From a young age, I learned to be suspicious of any game adaptions of movies. The Lego games, however, have a pretty good track record, so I didn’t want to immediately write off The Lego Ninjago Movie Video Game. After playing it I can say that while it isn’t the worst game out there, it’s definitely one of the less polished games in the Lego franchise and shouldn’t serve as a representation of the series in any way.
If it isn’t obvious, The Lego Ninjago Movie Video Game is based on the recent Lego Ninjago movie currently in theatres. The game follows a slightly abridged version of the movie’s plot, going as far as using a number of clips straight from the film as cutscenes with in-game cinematics to help tie the scenes together. Admittedly, I didn’t know much about the Lego Ninjago series going into this game. Since the game assumes you’re already in the know by dropping you right into the story with nothing more than a name following the first appearance of a character, I can only assume that the Ninjago is like Lego Ninja Power Rangers, right down to each of them having a giant robot to pilot.
The visuals in The Lego Ninjago Movie Video Game are actually pretty great. It can sometimes be a little jarring when a smooth movie cutscene transitions to using in-game graphics—especially when the game can’t hold a stable framerate throughout it—but The Lego Ninjago Movie Video Game stands up visually against any of the past Lego titles when it’s running smoothly. The game also has a ton of voice acting, full of quips that fans of the Lego Ninjago series will get a kick out of.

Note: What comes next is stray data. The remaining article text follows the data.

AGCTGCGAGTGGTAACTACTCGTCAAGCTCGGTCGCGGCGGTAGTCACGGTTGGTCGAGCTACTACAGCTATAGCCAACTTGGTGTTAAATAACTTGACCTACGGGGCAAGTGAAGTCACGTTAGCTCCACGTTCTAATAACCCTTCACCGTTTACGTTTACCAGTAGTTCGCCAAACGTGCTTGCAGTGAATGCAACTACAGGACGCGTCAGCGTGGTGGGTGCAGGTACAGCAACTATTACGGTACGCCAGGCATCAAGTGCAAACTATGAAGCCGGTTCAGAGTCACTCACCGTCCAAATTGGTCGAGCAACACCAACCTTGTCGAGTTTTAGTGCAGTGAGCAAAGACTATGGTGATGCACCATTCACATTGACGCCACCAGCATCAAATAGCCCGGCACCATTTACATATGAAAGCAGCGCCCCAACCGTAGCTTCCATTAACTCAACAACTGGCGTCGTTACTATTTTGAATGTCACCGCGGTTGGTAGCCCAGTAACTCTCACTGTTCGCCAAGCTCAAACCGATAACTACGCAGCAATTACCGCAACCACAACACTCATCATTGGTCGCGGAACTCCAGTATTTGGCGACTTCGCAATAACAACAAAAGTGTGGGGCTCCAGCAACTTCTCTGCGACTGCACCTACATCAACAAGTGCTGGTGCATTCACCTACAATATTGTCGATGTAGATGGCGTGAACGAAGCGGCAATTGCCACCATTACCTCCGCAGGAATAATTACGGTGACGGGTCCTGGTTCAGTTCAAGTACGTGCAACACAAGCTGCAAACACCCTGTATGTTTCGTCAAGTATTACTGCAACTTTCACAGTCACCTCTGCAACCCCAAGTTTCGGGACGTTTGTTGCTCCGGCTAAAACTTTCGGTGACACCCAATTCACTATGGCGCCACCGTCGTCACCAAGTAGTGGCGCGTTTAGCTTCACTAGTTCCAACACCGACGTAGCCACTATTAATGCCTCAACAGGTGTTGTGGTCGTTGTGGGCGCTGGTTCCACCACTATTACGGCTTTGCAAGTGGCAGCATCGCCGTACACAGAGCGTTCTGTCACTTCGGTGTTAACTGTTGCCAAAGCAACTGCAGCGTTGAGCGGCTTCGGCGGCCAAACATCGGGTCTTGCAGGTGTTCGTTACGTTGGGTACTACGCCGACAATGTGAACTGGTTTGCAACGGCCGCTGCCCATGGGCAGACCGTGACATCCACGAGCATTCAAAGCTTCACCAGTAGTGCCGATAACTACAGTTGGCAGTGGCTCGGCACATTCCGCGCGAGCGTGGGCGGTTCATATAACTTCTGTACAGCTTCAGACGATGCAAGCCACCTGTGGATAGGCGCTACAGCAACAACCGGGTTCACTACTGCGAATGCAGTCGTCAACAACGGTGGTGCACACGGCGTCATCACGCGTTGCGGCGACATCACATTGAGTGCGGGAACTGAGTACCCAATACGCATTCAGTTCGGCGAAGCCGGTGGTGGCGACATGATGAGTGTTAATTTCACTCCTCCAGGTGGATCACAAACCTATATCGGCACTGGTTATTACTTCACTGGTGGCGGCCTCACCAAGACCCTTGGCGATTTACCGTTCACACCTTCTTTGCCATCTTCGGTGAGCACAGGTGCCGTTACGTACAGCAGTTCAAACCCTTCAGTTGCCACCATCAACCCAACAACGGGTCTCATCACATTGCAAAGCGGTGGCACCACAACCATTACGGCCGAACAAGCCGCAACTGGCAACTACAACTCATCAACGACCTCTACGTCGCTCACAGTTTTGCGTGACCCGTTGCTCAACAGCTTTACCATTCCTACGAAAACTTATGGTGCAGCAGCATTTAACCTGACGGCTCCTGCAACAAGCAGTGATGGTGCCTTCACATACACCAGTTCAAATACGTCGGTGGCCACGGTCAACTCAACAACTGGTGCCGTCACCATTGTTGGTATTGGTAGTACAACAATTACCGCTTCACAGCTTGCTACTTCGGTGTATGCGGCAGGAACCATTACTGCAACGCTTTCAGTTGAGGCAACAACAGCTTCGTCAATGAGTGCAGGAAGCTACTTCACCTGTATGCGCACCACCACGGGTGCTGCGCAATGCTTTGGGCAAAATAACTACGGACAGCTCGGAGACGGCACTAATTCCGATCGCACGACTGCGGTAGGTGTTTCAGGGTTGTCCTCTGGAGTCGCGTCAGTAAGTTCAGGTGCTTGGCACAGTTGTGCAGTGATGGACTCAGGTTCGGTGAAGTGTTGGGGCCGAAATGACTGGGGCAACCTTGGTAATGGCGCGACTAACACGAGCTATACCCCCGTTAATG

There are some serious issues when it comes to the game’s performance. When you first start The Lego Ninjago Movie Video Game, the initial loading screen can last for up to two minutes. Even worse than that, there’s a possible chance that the game might not load at all and instead just freeze. Another issue I had was the audio randomly cutting out. These issues could only be solved by closing the game and restarting, something I did about four or five times.
The Lego Ninjago Movie Video Game plays nearly identically to Lego games released before it. You advance through levels with two story-related characters, smashing Lego constructs, solving puzzles and beating hordes of enemy goons. In comparison to previous games, there’s a larger emphasis on combat this time around, something I thought I would enjoy—and for the first ten minutes, I did.
You’re encouraged to switch up your attacks so that enemies can’t guard against you but it quickly becomes apparent that this is just the game’s way of checking to see that you’re still paying attention. Mashing two buttons repeatedly for hours against enemies that don’t stand a chance isn’t much more interesting than mashing one. To the game’s credit, it was entertaining the way certain combos were presented, slightly shifting the camera as you’re knocking your enemy up into the sky and hitting them 50 times but it gets old. There are still the occasional puzzles involved to break things up but these come up less often and are usually solved by pressing circle in the green spot. The game features an overworld full of collectables to find and events for you to take part in and as with any Lego game, there are around 60 characters so if you’ve ever wanted to play as “Sushi Chef”, he’s there.
The Lego Ninjago Movie Video Game continues the trend of bad games based on movies. The core concept of the Lego games saves it from being a bad game—but it isn’t a good one either. Ultimately, kids who watched the movie or TV show will be the ones playing this so they likely won’t know any better but this is easily one of the lazier Lego games made.